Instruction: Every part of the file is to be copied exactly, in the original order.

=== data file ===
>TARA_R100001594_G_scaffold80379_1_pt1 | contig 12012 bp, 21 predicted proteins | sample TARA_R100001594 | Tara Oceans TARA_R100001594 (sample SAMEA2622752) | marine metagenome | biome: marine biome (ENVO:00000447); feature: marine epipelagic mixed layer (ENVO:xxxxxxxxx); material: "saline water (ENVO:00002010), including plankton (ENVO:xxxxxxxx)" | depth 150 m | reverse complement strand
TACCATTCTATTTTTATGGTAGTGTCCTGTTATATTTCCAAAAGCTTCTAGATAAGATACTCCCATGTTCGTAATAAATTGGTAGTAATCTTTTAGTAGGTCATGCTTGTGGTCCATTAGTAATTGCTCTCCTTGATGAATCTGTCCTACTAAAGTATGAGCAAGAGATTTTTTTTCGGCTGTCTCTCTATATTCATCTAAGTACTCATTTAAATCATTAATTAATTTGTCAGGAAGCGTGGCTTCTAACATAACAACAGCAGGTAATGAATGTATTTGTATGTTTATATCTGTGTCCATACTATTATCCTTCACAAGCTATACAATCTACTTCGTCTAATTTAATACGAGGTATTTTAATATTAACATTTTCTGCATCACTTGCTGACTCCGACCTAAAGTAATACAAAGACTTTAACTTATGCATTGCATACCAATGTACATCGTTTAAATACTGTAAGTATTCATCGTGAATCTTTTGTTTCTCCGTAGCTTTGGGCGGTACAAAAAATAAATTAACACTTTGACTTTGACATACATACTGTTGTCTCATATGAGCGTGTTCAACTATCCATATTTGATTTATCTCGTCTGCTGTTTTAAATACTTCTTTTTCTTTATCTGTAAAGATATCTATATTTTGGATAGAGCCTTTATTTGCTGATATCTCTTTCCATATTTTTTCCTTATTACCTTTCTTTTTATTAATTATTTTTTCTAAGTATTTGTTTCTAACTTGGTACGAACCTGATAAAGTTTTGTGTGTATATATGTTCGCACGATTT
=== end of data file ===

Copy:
>TARA_R100001594_G_scaffold80379_1_pt1 | contig 12012 bp, 21 predicted proteins | sample TARA_R100001594 | Tara Oceans TARA_R100001594 (sample SAMEA2622752) | marine metagenome | biome: marine biome (ENVO:00000447); feature: marine epipelagic mixed layer (ENVO:xxxxxxxxx); material: "saline water (ENVO:00002010), including plankton (ENVO:xxxxxxxx)" | depth 150 m | reverse complement strand
TACCATTCTATTTTTATGGTAGTGTCCTGTTATATTTCCAAAAGCTTCTAGATAAGATACTCCCATGTTCGTAATAAATTGGTAGTAATCTTTTAGTAGGTCATGCTTGTGGTCCATTAGTAATTGCTCTCCTTGATGAATCTGTCCTACTAAAGTATGAGCAAGAGATTTTTTTTCGGCTGTCTCTCTATATTCATCTAAGTACTCATTTAAATCATTAATTAATTTGTCAGGAAGCGTGGCTTCTAACATAACAACAGCAGGTAATGAATGTATTTGTATGTTTATATCTGTGTCCATACTATTATCCTTCACAAGCTATACAATCTACTTCGTCTAATTTAATACGAGGTATTTTAATATTAACATTTTCTGCATCACTTGCTGACTCCGACCTAAAGTAATACAAAGACTTTAACTTATGCATTGCATACCAATGTACATCGTTTAAATACTGTAAGTATTCATCGTGAATCTTTTGTTTCTCCGTAGCTTTGGGCGGTACAAAAAATAAATTAACACTTTGACTTTGACATACATACTGTTGTCTCATATGAGCGTGTTCAACTATCCATATTTGATTTATCTCGTCTGCTGTTTTAAATACTTCTTTTTCTTTATCTGTAAAGATATCTATATTTTGGATAGAGCCTTTATTTGCTGATATCTCTTTCCATATTTTTTCCTTATTACCTTTCTTTTTATTAATTATTTTTTCTAAGTATTTGTTTCTAACTTGGTACGAACCTGATAAAGTTTTGTGTGTATATATGTTCGCACGATTT